• the sum of maximum load, bandwidth and swap space for all systems is within tolerance
  • the maximum number of supported connections to databases and other services is scaled appropriately
  • simultaneous resource requests cannot cause bottlenecks or hung processes through locking
  • there are no collisions with IPs, paths, URLs, access routes, cache namespace etc.

Depending on your platform loads, uniting systems on the same server may be more complex to implement than deployment on fresh server space – however we have the expertise to deliver a solution safely, quickly and at minimum cost. To find out more about your own situation, email us at – and we will provide a free initial evaluation and cost estimate.

Operating System Change or other Software Migration

This is often more involved than a simple hardware migration, but there may be several legitimate reasons for implementing it. Some examples are:

  • difficulty in finding expertise and/or dwindling support for the older software
  • the need to upgrade software to see hardware benefits (e.g. 32 to 64 bit)
  • to consolidate with other systems and thus reduce overall software dependencies
  • to meet broader company policies or infrastructure requirements

Many real cases of hardware migration also involve some elements of software migration, as it is not always possible or desirable to keep source and target software identical. The greater the change in underlying software, the more complex the migration may be. It is worth pointing out that this can still apply with systems that have been built with tools that are theoretically platform independent (e.g. Java). If you are considering a migration involving a significant software change, then we can help. Send us an email at detailing your situation, and let us get back to you with a free initial evaluation and cost estimate.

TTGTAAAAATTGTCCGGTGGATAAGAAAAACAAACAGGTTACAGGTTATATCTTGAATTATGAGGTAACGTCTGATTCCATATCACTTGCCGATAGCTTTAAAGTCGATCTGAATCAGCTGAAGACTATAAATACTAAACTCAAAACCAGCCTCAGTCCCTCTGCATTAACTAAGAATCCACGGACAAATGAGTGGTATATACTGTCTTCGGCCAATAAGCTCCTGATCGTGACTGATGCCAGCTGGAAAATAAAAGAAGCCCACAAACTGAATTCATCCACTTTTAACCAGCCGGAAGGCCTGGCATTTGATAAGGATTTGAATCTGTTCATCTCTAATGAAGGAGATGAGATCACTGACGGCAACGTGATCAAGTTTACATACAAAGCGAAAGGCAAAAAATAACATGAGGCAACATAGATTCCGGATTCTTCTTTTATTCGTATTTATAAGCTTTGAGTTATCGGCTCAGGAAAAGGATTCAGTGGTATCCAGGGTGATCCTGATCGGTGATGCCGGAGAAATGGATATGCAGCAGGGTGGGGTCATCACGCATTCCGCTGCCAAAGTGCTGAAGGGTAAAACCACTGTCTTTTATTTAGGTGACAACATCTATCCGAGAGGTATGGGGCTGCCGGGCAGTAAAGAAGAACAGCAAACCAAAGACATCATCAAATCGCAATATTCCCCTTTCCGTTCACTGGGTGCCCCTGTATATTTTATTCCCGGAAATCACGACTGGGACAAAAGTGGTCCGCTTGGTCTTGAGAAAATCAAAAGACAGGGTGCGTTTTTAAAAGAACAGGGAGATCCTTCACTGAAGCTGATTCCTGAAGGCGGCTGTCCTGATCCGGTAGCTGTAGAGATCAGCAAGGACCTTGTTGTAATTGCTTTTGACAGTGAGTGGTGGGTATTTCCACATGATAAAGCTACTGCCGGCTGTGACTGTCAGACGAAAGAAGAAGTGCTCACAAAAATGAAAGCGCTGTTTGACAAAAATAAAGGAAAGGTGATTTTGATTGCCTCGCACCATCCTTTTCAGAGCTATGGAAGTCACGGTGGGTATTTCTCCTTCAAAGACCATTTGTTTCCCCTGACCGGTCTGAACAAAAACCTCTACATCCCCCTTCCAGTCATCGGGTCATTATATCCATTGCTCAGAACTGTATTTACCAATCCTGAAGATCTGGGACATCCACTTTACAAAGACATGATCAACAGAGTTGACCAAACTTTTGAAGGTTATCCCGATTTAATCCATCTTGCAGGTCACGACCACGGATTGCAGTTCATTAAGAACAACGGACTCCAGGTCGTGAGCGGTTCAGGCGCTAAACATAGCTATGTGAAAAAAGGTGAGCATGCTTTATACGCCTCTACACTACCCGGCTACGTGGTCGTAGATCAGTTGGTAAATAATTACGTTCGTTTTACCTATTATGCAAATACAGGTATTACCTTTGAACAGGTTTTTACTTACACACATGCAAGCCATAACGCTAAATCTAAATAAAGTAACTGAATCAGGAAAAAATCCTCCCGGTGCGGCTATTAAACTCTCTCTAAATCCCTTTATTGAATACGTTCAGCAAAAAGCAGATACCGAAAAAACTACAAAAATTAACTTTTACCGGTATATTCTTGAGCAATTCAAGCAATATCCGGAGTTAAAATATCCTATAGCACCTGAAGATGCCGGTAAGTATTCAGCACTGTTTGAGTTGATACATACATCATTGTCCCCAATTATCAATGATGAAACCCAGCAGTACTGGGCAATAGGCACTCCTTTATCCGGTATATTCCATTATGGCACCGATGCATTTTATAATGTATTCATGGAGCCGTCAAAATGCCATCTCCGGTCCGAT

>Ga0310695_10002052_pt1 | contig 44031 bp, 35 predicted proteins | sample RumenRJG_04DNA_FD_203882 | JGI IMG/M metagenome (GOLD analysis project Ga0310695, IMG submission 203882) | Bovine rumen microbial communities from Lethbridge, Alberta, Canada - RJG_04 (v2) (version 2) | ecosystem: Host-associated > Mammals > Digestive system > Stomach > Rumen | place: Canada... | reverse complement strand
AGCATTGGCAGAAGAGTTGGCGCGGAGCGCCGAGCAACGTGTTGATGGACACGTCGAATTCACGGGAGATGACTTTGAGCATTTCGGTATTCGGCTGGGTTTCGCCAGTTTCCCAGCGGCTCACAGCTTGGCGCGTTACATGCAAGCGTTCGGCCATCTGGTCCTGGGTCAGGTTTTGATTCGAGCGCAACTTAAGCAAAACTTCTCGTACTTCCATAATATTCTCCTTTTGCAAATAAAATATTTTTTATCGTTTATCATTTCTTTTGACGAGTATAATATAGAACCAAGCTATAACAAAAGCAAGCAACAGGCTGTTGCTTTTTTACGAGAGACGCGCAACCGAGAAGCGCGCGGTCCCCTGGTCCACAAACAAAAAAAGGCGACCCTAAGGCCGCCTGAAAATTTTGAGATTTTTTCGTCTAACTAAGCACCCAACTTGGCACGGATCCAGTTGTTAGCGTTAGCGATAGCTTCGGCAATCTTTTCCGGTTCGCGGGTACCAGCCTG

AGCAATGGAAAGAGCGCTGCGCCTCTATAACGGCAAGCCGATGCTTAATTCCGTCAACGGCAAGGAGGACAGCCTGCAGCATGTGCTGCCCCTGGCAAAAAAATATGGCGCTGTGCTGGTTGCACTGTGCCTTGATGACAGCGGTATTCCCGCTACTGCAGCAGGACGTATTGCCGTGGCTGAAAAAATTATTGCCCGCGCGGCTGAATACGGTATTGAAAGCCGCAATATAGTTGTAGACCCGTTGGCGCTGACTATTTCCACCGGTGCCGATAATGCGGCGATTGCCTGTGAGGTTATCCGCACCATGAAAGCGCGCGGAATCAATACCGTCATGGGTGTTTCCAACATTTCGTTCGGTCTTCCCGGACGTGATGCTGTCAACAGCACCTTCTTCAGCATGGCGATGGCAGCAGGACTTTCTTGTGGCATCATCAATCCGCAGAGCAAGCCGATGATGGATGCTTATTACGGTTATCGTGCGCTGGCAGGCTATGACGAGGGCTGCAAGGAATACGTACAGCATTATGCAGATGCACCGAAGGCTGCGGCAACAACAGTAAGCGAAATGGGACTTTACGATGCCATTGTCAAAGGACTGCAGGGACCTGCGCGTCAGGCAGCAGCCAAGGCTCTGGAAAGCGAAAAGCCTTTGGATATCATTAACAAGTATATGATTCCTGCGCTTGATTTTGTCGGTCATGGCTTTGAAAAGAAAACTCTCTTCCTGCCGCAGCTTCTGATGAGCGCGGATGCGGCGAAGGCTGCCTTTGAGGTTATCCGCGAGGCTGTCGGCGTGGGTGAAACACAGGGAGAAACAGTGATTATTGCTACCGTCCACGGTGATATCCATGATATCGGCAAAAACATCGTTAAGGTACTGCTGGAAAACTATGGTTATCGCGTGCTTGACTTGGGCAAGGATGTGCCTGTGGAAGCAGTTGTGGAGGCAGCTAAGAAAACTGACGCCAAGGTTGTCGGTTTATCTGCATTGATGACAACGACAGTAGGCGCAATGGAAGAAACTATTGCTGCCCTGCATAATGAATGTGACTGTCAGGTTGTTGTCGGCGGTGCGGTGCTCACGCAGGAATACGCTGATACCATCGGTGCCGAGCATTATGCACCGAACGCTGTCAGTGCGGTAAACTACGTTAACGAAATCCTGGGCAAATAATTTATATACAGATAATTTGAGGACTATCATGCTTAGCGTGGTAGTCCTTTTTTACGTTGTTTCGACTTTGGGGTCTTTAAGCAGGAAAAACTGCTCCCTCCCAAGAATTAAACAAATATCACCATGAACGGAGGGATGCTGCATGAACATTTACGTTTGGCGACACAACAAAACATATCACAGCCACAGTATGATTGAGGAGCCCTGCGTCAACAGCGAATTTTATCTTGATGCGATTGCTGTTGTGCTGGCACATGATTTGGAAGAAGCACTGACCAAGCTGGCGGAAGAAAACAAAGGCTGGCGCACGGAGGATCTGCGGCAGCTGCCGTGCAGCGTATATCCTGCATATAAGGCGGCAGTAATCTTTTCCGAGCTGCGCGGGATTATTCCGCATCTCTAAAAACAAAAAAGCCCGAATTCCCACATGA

Case Study: Migration of Perl-based payment service portal from 32bit -> 64 bit OS

Developer Evaluation

[This is a] concise REST based payment service interface for a larger e-commerce site, operating as a pair of Perl-Catalyst applications… The service routes payment requests to various payment gateways based on settings controlled via a basic web GUI. The REST payment application is more extensive but is written in a single language and is reasonably consistent… It’s unlikely there will be an issue moving from Perl 5.10 to 5.18. The client has expressed a desire to integrate the few remaining CGI scripts into the main Catalyst application as part of the migration process. This looks to be mostly a matter of moving script subs into modules, but it is advised that the existing test framework be extended to cover the new code. Ubuntu server 14.04 ships with Apache 2.4 as standard, so Apache config files will also need manually going through and updating as 2.4 is not completely compatible with 2.2.

Steps taken & Time Breakdown

  •  created db dump and backup locally alongside all files (original backup)
  •  cloned subversion repo with git-svn and pushed to new git repo
  •  pulled git repo locally (first git version backup)
  •  Installed Ubuntu Server 14.04 via VPS web interface
  •  Installed Apache 2.4, PostgreSQL 9.3, Catalyst + required Perl modules
  •  Set up users/permissions on Postgres, iptables + file permissions
  •  Pulled git repo onto target
  •  Converted apache2.conf to valid Apache 2.4 format + started apache
  •  Refactored CGI scripts into Catalyst modules
  •  Added unit tests
  •  Ran tests


  • Manpower: 3 Developers + 1 Supervisor
  • Time to Completion: 2 Working Days
  • Server Downtime: None
  • Cost Per Hour: $45
  • Total Developer Hours: 36
  • Total Migration Cost: $1620


Successful Fix